This Song: Ty Segall

This Song

This Song: Ty Segall

Posted by on Sep 6, 2017

Psychedelic garage-rocker Ty Segall tells KUTX host Taylor Wallace how The Band’s “The Weight” inspired the name of his new puppy, how much he loves The Grateful Dead, and how both bands helped him wrap his head around lyrical storytelling.

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Check out Ty Segall’s Tour Dates

Listen to the This Song Episode Featuring Mark Mothersbaugh from Devo here

Listen to Songs from Episode 99 of This Song


LOTD Recommends: Ty Segall’s Emotional Mugger

Left of the Dial

LOTD Recommends: Ty Segall’s Emotional Mugger

Posted by on Feb 17, 2016

Rick McNulty hosts Left of the Dial on Fridays, 7-11 pm. Follow him on Twitter @Rick_Daddy


Ty Segall’s eight album, Emotional Mugger, is my kind of psych-rock — dirty fuzzed out guitars competing with a deranged sounding frontman who’s somewhere between Iggy Pop and Ozzy Osbourne. There are times where the music (especially the vocals) feels like it was deliberately sped up, which is remarkable considering that the record remains sludgy and thunderous.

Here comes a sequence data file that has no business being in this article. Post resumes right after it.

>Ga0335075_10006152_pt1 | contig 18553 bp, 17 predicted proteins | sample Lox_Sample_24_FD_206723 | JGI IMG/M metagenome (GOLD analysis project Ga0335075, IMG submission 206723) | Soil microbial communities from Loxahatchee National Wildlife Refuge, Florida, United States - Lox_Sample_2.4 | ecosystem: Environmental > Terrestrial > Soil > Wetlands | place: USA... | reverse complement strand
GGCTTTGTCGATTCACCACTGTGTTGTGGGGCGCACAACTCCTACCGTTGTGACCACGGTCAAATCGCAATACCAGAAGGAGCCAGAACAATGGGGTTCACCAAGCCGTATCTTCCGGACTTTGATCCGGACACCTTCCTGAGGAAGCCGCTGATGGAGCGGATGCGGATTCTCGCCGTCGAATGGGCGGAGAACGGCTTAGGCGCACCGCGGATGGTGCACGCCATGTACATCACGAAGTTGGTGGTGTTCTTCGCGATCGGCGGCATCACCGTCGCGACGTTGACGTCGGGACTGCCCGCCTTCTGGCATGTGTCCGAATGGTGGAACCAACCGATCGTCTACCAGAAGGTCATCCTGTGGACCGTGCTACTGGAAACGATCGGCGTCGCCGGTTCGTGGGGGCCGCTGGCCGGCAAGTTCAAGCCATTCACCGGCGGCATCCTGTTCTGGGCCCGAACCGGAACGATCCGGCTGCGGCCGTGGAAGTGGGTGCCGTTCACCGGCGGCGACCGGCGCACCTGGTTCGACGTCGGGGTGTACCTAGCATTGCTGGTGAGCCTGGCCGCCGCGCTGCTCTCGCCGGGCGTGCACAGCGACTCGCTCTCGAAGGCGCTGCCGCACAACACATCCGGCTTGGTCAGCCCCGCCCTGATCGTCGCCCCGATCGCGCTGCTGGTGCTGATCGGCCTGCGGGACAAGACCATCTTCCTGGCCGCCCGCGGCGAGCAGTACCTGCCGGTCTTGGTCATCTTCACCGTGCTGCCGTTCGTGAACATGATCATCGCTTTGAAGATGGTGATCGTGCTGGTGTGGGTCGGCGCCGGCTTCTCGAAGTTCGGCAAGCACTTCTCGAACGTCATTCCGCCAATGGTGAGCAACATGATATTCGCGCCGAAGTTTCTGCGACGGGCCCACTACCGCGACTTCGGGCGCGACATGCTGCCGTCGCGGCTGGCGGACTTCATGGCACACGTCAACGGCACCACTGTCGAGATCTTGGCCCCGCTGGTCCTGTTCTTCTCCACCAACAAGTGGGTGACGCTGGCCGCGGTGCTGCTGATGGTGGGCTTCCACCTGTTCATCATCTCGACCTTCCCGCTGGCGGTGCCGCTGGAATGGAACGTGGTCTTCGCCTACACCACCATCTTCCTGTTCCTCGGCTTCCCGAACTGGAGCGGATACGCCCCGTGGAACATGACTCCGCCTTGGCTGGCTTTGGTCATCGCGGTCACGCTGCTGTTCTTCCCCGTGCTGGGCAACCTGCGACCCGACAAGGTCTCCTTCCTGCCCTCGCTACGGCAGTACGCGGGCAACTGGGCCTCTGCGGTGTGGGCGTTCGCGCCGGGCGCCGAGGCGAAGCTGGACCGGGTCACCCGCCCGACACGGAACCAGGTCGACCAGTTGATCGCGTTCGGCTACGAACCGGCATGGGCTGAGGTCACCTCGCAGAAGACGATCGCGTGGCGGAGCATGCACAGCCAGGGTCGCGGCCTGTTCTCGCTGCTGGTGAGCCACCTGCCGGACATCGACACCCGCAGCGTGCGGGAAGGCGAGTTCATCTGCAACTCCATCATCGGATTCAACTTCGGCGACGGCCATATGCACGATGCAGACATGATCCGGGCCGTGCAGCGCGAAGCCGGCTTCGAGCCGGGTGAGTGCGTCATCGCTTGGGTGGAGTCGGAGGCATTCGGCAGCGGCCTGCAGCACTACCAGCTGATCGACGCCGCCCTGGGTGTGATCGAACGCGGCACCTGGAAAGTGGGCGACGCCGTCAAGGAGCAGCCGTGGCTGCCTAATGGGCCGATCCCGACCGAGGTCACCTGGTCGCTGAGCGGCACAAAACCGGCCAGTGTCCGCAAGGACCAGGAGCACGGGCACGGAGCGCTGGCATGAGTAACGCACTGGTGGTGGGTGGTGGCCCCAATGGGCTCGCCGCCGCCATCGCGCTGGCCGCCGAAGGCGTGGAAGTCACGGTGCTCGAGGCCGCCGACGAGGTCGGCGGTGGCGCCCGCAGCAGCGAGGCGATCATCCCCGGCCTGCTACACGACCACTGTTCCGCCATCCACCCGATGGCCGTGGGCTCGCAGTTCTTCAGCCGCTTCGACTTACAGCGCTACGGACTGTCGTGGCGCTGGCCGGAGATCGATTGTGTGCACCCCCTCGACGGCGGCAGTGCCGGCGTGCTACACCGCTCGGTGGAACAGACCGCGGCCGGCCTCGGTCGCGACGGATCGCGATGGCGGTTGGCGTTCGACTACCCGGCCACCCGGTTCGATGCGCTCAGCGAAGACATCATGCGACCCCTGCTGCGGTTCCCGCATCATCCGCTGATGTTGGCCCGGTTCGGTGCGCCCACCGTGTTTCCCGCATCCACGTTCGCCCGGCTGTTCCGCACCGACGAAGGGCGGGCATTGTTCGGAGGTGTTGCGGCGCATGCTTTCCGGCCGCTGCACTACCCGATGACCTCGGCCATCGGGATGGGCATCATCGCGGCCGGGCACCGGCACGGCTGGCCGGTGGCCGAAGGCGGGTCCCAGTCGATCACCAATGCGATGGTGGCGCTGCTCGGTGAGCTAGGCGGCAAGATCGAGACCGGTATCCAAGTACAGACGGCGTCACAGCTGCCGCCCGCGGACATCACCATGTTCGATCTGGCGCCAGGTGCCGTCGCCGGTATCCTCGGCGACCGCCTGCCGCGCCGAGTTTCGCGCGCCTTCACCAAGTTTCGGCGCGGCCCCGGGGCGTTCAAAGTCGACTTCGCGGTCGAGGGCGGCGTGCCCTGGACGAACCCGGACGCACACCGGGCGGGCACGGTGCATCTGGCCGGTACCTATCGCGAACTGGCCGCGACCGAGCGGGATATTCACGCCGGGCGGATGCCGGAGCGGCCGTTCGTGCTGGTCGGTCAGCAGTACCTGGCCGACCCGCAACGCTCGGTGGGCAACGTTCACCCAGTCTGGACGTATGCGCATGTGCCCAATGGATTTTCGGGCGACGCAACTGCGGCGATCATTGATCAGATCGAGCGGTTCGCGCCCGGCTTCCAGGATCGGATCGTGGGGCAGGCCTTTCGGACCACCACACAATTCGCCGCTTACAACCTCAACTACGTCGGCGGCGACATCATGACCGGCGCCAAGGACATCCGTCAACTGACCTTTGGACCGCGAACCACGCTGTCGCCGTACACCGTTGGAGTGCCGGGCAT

Segall has been prolific since he began recording eight years ago, averaging an album per year under his own name, plus several others side projects and diversions (Fuzz, Sic Alps, T-Rex cover albums, as well as collaborations with Mikal Cronin). And yet he continues to write material that is fresh despite relying on riff rock — not an easy trick (just ask AC/DC). Segall doesn’t immediately devalue the material either: he waits a few months before streaming his new records (though someone uploaded the entire album to YouTube; see link below). My favorites, though I can’t link you to them, are Squealer, Californian Hills, Diversion, Mandy Cream, Candy Sam, and Squealer Two.

As an added bonus, his current tour has been a rock ‘n’ roll free-for-all with reports of unruly and confrontational behavior onstage and likewise inspiring the audience into a frenzy. Oh, and saliva. Lots of saliva (find out for yourself at the Mohawk this Friday night). Segall is behaving like a madman (while wearing a distinctly unsettling baby mask) as his comrades Cronin and Kyle Thomas (King Tuff to you and me) splatter their sweat and grunge all over the stage. The concert reviews from the west coast have been fascinating, ranging between alarm and awe.

In the meantime, you’ll understand a lot more if you watch the following performance from KEXP last month. For a good laugh, check the sequence leading up to the band introductions around 11:25:

Stream the album on YouTube: